Most activity was done in the final week before the General Election. Radio ads against Assembly candidates Moulton and Lamb focused on skyrocketing health care costs. Moulton was charged with worrying that Wisconsinites "won’t pay enough for health care;" Lamb was accused of joining existing Assembly Republicans in support of policies that increase health care costs. In at least three mail pieces, Lee Nerison (AD 96) was attacked for his support of the current "extremist Republican agenda," the same agenda they say drove out retiring Republican Representative DuWayne Johnsrud. Radio ads and direct mail pieces charged Kapanke and Priebus, as Senate candidates, with supporting more corporate tax breaks and other tax policies that would shift the tax burden to Wisconsin families.
WCA also has a political action committee that made more than $25,000 in independent expenditures during the 2004 campaign.
The Wisconsin Education Association Council (WEAC) represents public school teachers, educational support personnel, technical college employees, and student teachers in Wisconsin. Through its political action committee, it has a history of spending more money in elections than any other special interest group through direct PAC contributions, independent expenditures and issue ads.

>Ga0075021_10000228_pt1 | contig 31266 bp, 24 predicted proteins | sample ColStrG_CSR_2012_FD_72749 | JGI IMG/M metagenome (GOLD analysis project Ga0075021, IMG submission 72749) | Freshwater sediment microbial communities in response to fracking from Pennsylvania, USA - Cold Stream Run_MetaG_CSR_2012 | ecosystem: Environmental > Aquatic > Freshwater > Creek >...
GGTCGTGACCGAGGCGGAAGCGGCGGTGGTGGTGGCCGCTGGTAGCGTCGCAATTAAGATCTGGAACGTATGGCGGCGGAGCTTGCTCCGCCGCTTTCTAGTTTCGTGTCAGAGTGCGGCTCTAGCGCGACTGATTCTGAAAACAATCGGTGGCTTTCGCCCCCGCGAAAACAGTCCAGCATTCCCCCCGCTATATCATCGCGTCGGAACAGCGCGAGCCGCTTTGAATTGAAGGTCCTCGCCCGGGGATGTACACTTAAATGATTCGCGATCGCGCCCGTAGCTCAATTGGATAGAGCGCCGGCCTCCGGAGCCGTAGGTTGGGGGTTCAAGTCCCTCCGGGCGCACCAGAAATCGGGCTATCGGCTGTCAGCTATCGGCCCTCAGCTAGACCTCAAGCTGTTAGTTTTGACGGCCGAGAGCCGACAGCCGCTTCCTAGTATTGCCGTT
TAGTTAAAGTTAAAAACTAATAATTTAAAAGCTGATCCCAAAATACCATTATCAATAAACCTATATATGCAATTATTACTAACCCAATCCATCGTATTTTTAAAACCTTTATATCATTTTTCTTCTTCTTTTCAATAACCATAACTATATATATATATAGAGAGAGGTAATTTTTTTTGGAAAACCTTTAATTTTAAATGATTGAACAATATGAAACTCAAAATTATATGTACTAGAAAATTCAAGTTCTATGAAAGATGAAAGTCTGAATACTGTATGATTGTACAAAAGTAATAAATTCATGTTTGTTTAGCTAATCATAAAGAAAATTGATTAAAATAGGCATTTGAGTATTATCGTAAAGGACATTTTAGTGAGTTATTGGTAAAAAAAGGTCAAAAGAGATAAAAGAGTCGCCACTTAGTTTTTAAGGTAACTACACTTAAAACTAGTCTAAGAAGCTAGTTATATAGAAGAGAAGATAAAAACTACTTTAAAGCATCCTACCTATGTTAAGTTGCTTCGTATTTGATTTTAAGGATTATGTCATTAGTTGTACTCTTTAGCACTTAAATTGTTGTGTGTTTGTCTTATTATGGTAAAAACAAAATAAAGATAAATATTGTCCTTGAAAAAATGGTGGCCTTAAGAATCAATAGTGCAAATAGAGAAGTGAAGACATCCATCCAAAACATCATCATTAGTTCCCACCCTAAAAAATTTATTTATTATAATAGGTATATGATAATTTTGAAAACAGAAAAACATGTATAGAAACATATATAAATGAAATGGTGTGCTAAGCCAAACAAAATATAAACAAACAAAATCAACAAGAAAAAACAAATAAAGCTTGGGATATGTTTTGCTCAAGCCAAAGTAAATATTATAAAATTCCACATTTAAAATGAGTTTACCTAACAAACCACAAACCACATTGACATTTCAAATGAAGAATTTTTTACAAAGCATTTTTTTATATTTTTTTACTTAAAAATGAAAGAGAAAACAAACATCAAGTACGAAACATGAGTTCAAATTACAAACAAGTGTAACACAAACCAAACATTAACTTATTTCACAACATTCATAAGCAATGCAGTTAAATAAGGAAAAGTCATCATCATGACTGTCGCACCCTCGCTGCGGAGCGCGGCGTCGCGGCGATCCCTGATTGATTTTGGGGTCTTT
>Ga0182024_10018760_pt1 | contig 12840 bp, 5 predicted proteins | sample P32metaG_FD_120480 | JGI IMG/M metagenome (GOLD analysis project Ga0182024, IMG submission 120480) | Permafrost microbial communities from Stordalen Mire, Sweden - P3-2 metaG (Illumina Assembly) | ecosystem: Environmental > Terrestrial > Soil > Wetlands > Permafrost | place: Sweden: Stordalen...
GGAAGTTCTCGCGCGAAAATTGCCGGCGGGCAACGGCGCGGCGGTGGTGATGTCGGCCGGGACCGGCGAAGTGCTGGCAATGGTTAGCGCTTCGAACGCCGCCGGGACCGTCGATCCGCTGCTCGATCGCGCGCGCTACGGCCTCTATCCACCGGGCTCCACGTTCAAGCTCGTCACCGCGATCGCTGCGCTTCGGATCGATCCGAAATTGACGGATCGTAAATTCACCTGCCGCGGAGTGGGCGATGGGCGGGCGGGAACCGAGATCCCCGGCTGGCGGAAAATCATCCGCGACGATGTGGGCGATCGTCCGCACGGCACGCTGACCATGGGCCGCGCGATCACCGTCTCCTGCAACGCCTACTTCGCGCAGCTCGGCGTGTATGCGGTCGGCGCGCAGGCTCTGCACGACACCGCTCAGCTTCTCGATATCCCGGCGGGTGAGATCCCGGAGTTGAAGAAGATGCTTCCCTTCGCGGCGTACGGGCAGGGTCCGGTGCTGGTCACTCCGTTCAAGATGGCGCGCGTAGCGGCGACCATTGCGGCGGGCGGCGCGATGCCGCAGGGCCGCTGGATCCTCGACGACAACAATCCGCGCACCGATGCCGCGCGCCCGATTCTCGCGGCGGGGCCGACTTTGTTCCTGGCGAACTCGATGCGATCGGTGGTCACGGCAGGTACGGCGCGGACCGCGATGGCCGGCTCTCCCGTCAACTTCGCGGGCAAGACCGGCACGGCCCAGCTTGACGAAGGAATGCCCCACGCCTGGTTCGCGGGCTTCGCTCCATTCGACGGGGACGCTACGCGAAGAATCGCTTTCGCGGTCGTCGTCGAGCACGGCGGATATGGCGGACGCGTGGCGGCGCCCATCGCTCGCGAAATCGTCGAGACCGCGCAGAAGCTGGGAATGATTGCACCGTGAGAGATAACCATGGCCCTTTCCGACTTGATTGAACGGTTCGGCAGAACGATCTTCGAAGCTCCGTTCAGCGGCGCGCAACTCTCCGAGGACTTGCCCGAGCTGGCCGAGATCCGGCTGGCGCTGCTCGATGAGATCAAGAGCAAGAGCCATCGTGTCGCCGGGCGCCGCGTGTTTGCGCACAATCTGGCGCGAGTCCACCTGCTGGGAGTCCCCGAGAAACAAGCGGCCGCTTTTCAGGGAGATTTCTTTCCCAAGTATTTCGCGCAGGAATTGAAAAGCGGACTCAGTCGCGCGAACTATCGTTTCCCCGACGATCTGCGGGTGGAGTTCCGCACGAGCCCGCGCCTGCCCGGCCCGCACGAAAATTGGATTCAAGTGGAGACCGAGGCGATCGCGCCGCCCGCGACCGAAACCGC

In 2004 WEAC conducted a direct mail campaign targeting Republican Assembly Speaker John Gard (89th Assembly District) for advancing the "Taxpayer Bill of Rights" legislation (TABOR) without public input, and for supporting private and religious schools in Milwaukee with public funds while advocating statewide public school funding cuts. The TABOR piece highlighted articles written by Donald Kettl, UW-Madison political science professor, reprinted from the Wisconsin State Journal earlier this year. One article connected this legislation to a "tightly coordinated crusade of national conservatives to ‘starve the beast’ they see as government spending;" the other highlighted the "high-tax myths" that are said to misguide legislative debate away from what really matters.
Wisconsin Manufacturers and Commerce is the state’s largest pro-business lobbying organization. It uses its political action committee (PAC), Concerned Business and Industry, and its conduit, Capitol Gains Club, to make direct contributions to candidates. Concerned Business and Industry also does independent expenditures. WMC, through its Issues Mobilization Council (IMC), helped pioneer the use of phony "issue ads" in Wisconsin politics in the 1996 elections.